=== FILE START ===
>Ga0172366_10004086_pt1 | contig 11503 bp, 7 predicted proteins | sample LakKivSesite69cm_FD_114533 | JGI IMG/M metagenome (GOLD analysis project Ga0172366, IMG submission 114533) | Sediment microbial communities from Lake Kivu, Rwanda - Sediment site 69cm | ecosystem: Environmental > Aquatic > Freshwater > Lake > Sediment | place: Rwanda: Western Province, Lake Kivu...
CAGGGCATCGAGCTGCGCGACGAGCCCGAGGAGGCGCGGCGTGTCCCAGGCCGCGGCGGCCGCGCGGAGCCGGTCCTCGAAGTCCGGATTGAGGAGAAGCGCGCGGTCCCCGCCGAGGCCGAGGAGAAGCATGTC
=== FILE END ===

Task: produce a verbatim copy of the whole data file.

>Ga0172366_10004086_pt1 | contig 11503 bp, 7 predicted proteins | sample LakKivSesite69cm_FD_114533 | JGI IMG/M metagenome (GOLD analysis project Ga0172366, IMG submission 114533) | Sediment microbial communities from Lake Kivu, Rwanda - Sediment site 69cm | ecosystem: Environmental > Aquatic > Freshwater > Lake > Sediment | place: Rwanda: Western Province, Lake Kivu...
CAGGGCATCGAGCTGCGCGACGAGCCCGAGGAGGCGCGGCGTGTCCCAGGCCGCGGCGGCCGCGCGGAGCCGGTCCTCGAAGTCCGGATTGAGGAGAAGCGCGCGGTCCCCGCCGAGGCCGAGGAGAAGCATGTC